“Through two-thirds of the Bible, the part we call the OT, an increasingly urgent, apparently unsolvable problem drives the narrative forward. God is a God of holiness and is therefore implacably opposed to evil, injustice, and wrong, and yet he is a God of infinite love. He enters into a relationship with a people who are fatally self-centered. Will he bring down the curse he says must fall on sin and cut off his people, or will he forgive and love his people regardless of their sin? If he does either one or the other, sin and evil win! It seems impossible to do both. The resolution to this problem is largely hidden from the reader through the OT, though Isaiah comes closest to unveiling it. The glorious King who brings God’s judgment in the first part of Isaiah is also the suffering servant who bears God’s judgment in the second part. It is Jesus. Victory is achieved through [Jesus’] infinite sacrifice on the cross, where God both punishes sin fully yet provides free salvation. Jesus stands as the ultimate protagonist, the hero of heroes. Therefore, because the Bible’s basic plotline is the tension between God’s justice and his grace and because it is all resolved in the person and work of Jesus Christ, Jesus could tell his followers after the resurrection that the OT is really all about him (Luke 24:27, 45). So everything in the Bible—all the themes and patterns, main images and major figures—points to Jesus” (The Story of the Bible: How the Good News about Jesus is Central [in the NIV Zondervan Study Bible, 2015]).
Let’s be fair, but pointed, in summarizing what Keller just said: God is holy, and he hates sin, but he cannot freely forgive the sin of those he also loves. So God is at an impasse between his love and his justice. God solves this tension by punishing Jesus on our behalf, thus providing us with a free and gracious salvation. What do you think? I hope that you can see that we are once again staring directly into the Sin Paid For model of the Bible’s Big Story. Nothing has changed. He has added some nice flourishes reflecting his pastoral concern, and for that he is to be thanked. He wants people to treasure God’s love for them as presented in the death of Jesus. I responded to this message when I was five years old, and my father was a pastor who ended almost every sermon by inviting people to respond to this story. So in one sense I am thankful for what Keller writes. But my concern remains. Is this really what the Bible is about?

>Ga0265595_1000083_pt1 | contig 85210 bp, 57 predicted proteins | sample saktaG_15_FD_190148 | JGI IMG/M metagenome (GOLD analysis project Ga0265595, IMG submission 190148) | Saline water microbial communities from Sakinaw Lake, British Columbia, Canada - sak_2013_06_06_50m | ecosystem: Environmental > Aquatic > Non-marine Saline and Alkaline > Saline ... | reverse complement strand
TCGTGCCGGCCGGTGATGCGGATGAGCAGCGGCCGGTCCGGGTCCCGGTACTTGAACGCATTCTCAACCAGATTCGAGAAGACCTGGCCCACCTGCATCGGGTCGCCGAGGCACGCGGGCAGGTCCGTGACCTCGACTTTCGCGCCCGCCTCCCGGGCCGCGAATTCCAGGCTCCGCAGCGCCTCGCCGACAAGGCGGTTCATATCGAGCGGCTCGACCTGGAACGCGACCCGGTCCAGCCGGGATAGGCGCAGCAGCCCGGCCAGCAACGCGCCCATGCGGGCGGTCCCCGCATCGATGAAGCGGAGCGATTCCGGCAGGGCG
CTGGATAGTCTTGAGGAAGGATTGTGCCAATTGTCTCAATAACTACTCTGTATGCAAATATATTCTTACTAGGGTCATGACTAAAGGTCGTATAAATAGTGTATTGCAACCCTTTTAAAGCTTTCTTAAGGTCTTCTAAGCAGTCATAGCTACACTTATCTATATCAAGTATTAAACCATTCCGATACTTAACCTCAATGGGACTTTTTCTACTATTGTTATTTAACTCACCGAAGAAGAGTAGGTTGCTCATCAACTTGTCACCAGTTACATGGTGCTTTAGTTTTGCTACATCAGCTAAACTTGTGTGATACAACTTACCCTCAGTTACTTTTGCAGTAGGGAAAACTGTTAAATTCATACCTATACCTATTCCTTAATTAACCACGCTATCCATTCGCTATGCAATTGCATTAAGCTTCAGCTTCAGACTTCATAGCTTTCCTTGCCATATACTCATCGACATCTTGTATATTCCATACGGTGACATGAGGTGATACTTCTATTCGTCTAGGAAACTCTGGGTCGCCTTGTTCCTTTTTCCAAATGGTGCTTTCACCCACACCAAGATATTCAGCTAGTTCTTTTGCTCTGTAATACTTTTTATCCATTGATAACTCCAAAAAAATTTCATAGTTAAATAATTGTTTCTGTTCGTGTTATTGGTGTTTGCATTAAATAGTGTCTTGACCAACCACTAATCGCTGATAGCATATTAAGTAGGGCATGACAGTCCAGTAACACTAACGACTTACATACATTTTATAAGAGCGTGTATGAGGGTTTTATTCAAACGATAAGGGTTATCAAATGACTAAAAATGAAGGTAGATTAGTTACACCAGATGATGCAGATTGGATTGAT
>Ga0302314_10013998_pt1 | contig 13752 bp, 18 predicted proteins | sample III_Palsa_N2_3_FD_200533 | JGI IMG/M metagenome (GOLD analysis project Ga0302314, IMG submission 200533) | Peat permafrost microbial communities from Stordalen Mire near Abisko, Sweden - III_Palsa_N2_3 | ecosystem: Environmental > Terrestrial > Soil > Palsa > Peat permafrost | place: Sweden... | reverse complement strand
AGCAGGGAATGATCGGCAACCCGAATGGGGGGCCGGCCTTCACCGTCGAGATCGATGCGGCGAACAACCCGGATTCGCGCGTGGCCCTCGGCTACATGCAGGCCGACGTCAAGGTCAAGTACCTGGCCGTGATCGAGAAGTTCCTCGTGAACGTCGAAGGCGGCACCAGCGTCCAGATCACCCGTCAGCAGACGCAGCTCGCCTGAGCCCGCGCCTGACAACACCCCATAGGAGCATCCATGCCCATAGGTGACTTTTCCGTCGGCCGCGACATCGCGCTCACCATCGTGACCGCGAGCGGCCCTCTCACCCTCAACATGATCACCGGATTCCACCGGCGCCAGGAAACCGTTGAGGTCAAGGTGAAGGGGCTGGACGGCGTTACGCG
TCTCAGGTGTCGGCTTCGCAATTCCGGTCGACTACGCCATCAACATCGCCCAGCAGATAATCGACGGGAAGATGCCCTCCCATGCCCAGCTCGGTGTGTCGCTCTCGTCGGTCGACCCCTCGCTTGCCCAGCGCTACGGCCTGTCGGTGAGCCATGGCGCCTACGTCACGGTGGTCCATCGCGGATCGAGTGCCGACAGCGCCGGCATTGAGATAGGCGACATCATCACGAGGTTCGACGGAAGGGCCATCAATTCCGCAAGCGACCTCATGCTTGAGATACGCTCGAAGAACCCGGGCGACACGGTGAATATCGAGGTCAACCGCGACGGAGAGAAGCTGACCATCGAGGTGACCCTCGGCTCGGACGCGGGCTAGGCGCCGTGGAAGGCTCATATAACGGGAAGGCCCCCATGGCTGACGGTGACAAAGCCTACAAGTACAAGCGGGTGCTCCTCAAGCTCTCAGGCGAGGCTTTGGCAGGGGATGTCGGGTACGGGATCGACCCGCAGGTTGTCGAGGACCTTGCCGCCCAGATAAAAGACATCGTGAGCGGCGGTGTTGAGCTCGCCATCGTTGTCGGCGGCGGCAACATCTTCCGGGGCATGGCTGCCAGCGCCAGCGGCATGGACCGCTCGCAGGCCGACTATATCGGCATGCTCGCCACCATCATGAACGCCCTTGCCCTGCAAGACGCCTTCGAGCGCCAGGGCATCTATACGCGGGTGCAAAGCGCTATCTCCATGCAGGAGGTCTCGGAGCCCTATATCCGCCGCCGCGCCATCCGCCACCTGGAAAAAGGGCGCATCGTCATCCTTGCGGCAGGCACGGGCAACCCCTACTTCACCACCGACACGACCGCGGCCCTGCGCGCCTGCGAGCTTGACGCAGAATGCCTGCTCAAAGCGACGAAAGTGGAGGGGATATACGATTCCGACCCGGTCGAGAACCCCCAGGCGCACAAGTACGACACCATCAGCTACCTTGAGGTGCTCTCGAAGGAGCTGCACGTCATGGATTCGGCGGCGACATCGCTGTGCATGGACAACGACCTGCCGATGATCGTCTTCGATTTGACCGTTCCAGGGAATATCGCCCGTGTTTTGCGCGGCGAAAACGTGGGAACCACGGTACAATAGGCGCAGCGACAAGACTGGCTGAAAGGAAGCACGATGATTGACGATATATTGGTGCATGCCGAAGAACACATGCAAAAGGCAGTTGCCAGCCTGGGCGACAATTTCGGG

Last time I mentioned five concerns that I had with the Big Story of the Bible as told by evangelicals. My first concern was this: Evangelicals are content to describe the Big Story of the Bible without appealing to what is actually happening in the Bible. I use the word “content” here because evangelicals often own up, very quickly, to this concern. I have heard them say rather often, in fact, that the main story of the Bible is likely not visible to those who simply pick up the Bible and read it. That sounds harsh. But Keller said it himself: “The resolution to this problem is largely hidden from the reader through the OT.” He then describes this problem/resolution as the “basic plotline” of the Bible, identified as “the tension between God’s justice and his grace.”
We should feel led to ask, Why is this tension largely hidden? And if it is, what is the point in reading the Bible if we won’t experience, along the way, the very tension that Keller claims is its main point? Either I am really missing the point of the Bible while I read it … or maybe the tension Keller is describing is simply not there. I recommend the latter option. I challenge any reader to find Abraham, Moses, or David describing a tension between God’s righteousness (the Hebrew word for justice and righteousness is the same, tsedaqah) and his grace. Moses received the stipulations of the law at the same time that he heard God describe himself as “gracious, long-suffering, and abounding in goodness and truth” (Exod 34:6). Yet we sense no tension. The Psalms commonly celebrate God’s righteousness and grace in the same breath (e.g., 103:17). And Jesus agreed. His parable of a creditor who “freely forgives” two debtors (Luke 7:42) is presented as though it is an honorable thing to be gracious without requiring payment. It is possible, even good, to “just forgive” a sinner without implying that their sin was not grievous. This graciousness is odd, yes, almost to the point of being ridiculous, but that is the point. God is just this ridiculous in his grace, and always has been. That is the kind of God that Jesus is trying to explain. Yet Keller rejects this view of a God, saying that we should have been sensing, all along, a grace/justice tension instead.